By Paul NewmanEDITOR'S NOTE: Paul Newman, one of the greatest actors of his generation and an ardent advocate for peace and progressive causes, died Friday at 83. A great friend and supporter of The Nation, Newman also was an occasional contributor to the magazine. In this piece, written in August 2000, he cast the nuclear arms race in characteristically sardonic and deeply personal terms. We will miss him.
My grandson, Pete, is simultaneously perusing the New York Times and playing chess with our next-door neighbor, who chortles and takes Pete's rook.
Pete is four and a half and is about to overtake Leonardo da Vinci, both in art and science. The neighbor is 43, an ex-intelligence officer and a spokesperson for the Pentagon's Ballistic Missile Defense Organization. He outweighs Pete by 191 pounds but, as noted, is no match for the kid upstairs, if you get my meaning.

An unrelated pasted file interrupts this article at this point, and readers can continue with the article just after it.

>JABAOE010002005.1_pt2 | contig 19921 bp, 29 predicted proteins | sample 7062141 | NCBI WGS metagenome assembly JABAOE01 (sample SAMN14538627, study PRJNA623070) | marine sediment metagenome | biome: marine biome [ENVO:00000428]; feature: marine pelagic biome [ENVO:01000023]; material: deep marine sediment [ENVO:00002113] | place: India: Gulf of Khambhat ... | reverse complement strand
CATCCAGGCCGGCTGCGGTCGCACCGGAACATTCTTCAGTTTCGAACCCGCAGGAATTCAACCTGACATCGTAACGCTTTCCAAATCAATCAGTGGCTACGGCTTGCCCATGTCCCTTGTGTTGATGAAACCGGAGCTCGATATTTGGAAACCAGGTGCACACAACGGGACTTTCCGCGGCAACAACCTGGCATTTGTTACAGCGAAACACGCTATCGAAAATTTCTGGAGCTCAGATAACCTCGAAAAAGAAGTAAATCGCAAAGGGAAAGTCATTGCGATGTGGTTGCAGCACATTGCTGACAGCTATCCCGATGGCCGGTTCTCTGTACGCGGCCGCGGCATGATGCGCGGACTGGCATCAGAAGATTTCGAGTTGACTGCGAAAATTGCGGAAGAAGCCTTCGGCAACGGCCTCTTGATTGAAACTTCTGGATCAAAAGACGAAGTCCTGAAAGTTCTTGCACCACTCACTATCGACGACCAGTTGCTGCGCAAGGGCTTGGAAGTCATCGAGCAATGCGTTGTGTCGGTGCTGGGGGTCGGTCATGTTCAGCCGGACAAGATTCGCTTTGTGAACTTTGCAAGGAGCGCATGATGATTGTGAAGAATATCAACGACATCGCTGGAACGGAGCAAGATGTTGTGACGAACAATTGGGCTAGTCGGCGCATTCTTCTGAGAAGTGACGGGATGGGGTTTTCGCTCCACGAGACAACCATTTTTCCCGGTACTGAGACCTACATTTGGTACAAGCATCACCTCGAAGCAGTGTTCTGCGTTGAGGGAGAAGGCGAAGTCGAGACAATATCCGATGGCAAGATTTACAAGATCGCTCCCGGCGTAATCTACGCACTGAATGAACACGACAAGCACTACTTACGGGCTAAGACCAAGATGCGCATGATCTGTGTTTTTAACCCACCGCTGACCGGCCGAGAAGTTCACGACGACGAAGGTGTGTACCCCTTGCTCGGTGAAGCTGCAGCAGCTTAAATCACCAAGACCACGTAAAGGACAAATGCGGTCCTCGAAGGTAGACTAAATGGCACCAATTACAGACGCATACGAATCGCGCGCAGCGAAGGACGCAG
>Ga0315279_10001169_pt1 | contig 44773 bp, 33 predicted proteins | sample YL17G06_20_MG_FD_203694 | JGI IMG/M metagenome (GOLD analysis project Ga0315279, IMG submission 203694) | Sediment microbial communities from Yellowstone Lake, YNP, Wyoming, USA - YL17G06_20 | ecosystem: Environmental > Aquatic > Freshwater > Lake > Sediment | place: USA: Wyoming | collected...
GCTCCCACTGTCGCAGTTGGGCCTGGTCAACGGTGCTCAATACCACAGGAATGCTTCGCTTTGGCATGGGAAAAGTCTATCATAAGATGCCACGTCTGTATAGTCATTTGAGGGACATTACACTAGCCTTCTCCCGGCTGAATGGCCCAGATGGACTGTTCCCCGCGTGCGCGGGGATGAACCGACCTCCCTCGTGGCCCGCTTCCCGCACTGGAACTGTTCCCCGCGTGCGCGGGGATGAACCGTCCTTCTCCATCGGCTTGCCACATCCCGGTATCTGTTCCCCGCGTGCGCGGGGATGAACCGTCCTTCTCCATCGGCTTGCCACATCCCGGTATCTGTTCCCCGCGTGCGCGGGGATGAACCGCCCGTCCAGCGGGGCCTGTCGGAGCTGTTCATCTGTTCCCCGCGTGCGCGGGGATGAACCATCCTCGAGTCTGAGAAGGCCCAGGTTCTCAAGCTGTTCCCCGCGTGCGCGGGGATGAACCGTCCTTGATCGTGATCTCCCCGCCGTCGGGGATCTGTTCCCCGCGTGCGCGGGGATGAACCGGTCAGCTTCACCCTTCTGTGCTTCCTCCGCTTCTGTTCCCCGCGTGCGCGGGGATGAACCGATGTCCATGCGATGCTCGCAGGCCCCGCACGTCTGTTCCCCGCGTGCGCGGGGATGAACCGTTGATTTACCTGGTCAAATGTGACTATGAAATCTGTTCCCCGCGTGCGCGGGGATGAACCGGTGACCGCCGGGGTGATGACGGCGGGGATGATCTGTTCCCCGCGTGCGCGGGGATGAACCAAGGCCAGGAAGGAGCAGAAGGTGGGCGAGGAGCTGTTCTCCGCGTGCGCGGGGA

The big guy captures Pete's rook. "You are weak on defense, kiddo," he chortles.
Pete slithers his queen across the board. "Checkmate," says the kid. "You are weak on defense, here and at work." He points to the headline:
Key Missile Parts Are Left Untested as Booster Fails
"His team just flunked yet another of many missile tests, Gramps. A leaky defense umbrella, if ever I saw one."
"We only flunked the first, most proven, reliable stage of the test, kiddo," says the big guy. "The most sophisticated, complicated, experimental, unsuccessful, least likely elements of the test never got a chance to fail, so how do you know they wouldn't succeed? As Defense Secretary Cohen said, 'The test was a disappointment, but it was one of those failures that was at least expected.'".............